Elizabeth L. Windsor, DMin. June 14, 2020 The Third Sunday after Pentecost Ephesians 6:10-17 Luke 10:30-37
In a blog post this week, the author Annie Lamott tells this story, “When my son was five or six, we were visiting my friends in the city, when all of a sudden we heard a tiny distressed voice. . . Sam had managed to get his head stuck in the slats of a chair he had been clamoring on. He stared at us like a dwarf in the stocks of Salem. He said, “I need help with me.”
“I need help with me.” Exactly. The combination of Covid-19 lethality - especially in communities of color, the harassment of black folks for nothing more than going about their daily lives, the murder of George Floyd, the tumult of the protests, the cruelty of police all overwhelm me. I am outraged. I am appalled. I am sick to my soul.
“I need help with me.” Not because my feelings deserve attention in order to make me feel better – I want to be VERY clear about that. “I need help with me” because what is wrong in policing, our educational system, our health care system, our economic policies, our housing crisis, is also wrong with me. By virtue of my skin color, I benefit from these structures of injustice, whether I want to or not, and no matter my intentions. My life has had its share of bruises and soul-crushing experiences, but NONE of them had anything to do with my skin color.
In seminary, the first of my field education placements was in an after-school program in the South End. Run by the Society of St. John the Evangelist, those we tutored were poor, black and Latino boys and girls. I helped with math problems and vocabulary words, and made snacks –these kids were always hungry; but I could do nothing to change the structures in which these children of God were caught. Unsafe housing, family difficulties, incarceration, unemployment and little medical care were their life experiences. Their daily reality taught them they were NOT valuable human beings made in the image of God. Rather they were disposable. It was heart-wrenching. I drove home most days in tears. And on one of those drives, I realized I could LEAVE. Returning to my warm home and family, I could choose what we ate for dinner, with no concern about having clean clothes for the next day, never fearing for our physical safety. I could choose to look away and never go back. These children could not.
“I needed help with me” and I was part of a community that did just that in seminary. Wise folks helped me to reflect on my experiences so that I could name and know the oppressive structures of which I was a part. They held me accountable, so that I could not choose to forget the systemic oppression I had witnessed. In community, I learned that “justice is what love looks like in public” as Dr. Cornel West still reminds us.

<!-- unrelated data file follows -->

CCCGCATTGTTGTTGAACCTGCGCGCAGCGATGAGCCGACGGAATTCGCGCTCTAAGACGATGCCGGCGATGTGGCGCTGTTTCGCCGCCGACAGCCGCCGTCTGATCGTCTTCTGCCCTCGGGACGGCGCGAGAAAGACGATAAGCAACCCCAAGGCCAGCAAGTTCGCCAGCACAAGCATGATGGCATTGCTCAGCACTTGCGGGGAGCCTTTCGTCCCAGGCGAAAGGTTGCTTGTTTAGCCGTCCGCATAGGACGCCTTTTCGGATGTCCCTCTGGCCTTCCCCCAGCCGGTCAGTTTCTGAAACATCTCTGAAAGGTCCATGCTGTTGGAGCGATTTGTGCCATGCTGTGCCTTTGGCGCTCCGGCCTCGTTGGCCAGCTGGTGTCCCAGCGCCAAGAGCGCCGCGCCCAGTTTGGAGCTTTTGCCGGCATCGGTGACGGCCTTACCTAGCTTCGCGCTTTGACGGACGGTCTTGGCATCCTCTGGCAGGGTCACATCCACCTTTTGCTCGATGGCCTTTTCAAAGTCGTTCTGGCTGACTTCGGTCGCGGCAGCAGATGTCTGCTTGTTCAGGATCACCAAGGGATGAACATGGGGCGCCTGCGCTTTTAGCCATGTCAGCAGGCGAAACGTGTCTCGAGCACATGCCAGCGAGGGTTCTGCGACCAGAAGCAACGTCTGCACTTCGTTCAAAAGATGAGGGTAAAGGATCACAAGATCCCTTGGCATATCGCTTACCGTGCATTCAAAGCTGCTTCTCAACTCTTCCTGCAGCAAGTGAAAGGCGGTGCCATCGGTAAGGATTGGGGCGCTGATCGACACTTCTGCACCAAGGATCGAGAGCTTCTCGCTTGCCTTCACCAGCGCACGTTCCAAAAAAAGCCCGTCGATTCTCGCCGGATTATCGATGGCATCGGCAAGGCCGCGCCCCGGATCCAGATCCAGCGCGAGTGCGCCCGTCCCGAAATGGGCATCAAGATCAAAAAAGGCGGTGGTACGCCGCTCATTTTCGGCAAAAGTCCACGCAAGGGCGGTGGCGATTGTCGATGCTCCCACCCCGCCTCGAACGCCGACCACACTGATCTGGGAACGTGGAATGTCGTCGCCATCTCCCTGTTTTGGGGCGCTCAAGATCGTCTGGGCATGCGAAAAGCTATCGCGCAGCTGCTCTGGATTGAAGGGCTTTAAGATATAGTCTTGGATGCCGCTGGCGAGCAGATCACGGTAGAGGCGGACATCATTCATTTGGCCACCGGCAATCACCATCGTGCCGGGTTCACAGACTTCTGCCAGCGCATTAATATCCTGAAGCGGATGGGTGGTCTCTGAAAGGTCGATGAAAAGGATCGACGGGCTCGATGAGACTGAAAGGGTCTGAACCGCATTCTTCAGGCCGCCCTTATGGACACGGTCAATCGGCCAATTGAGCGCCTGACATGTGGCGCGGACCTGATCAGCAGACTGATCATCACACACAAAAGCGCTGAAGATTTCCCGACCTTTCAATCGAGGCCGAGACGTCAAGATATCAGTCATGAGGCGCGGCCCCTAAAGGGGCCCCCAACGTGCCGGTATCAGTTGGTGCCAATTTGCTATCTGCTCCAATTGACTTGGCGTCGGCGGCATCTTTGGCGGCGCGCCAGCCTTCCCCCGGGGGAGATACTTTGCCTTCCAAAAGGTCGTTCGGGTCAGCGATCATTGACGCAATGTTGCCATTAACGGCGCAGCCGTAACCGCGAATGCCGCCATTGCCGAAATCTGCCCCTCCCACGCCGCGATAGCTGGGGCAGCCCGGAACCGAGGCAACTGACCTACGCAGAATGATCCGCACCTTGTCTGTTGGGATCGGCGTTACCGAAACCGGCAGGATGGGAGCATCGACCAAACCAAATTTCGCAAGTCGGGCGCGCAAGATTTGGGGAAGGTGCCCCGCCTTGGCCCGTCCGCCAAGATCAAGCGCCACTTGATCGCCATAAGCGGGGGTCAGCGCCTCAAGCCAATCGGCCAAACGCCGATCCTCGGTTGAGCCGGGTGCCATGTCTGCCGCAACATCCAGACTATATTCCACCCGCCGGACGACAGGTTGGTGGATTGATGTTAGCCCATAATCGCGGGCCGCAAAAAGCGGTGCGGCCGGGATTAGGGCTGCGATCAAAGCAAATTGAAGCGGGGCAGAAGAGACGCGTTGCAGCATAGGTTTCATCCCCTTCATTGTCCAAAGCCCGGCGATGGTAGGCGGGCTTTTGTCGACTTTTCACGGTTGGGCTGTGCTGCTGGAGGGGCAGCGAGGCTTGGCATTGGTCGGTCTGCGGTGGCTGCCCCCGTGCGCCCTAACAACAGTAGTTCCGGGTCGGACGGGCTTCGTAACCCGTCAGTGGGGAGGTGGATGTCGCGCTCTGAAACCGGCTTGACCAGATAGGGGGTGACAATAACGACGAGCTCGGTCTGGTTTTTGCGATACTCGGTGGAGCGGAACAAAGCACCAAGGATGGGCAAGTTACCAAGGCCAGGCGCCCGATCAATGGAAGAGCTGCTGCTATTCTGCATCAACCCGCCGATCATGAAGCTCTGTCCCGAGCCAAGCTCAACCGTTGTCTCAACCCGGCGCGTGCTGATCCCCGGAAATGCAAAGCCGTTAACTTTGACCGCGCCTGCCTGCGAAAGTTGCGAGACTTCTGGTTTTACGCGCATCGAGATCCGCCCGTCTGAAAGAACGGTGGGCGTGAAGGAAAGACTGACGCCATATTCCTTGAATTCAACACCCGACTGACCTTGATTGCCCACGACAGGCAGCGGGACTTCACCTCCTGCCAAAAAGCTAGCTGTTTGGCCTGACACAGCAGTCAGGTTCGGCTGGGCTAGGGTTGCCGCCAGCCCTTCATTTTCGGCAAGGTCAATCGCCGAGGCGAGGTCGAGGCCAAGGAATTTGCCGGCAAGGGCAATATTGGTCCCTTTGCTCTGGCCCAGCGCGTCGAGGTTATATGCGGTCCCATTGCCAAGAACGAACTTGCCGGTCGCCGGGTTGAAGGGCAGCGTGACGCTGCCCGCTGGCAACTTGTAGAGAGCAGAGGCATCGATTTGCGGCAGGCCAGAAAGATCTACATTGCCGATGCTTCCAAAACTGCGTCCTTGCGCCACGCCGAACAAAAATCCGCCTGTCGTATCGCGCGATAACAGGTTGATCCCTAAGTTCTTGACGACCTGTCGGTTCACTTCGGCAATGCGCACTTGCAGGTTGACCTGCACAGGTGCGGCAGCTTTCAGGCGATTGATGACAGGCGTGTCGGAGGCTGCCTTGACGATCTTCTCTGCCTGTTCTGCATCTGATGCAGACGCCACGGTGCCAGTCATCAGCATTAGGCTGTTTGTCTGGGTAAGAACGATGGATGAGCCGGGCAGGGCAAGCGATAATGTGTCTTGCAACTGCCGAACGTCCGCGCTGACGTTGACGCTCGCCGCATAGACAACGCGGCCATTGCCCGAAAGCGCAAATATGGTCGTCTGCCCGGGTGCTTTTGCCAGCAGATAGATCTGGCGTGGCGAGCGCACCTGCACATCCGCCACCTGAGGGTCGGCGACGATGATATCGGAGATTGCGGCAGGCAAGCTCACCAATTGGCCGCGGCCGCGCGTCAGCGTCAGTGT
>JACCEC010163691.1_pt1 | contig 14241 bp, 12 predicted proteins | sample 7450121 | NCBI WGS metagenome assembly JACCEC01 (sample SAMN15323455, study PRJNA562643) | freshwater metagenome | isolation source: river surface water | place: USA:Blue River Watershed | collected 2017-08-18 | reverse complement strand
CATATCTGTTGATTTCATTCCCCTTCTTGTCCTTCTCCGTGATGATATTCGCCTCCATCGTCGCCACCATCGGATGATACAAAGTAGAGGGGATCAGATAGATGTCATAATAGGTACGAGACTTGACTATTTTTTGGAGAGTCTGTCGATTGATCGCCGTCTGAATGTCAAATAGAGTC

Racism is a sickness of our souls that leads to a sickness in the systems in which we all live. Eliot is a congregation of mostly white folks. Good white folks – we give generously, we volunteer in food pantries, march for many causes, serve our neighbors across lines of color and social-status. We vote. We do our best to mitigate the consequences of the unjust systems in which we live –all good, necessary and faithful responses. But do we recognize the structures that create the oppression our black siblings live – and die- with each day? How do we even begin to challenge injustice if we can’t? “We need help with us.”
In our baptismal vows, and as a community of disciples, we vow “to resist oppression and evil, to show love and justice.” Our baptism requires us to identify and confront systemic racism in our social structures. And we must confront how we have internalized these structures if we are going to be faithful disciples of Jesus. In her book “The New Jim Crow,” Michelle Alexander challenges us: We must do what is required of all liberation struggles; educate ourselves and others, speak unpopular truths, provide support for those who have been harmed, and organize against the systems that seek to oppress, control and divide us.” If we are going be faithful to our baptismal promises, this is work we white folks need to continue doing at Eliot. It is our sacred obligation to understand and recognize how we have internalized the unjust structures of racism, individually and as a community of faith. It is hard work. It is essential work. It is painful work. And we need each other to do it.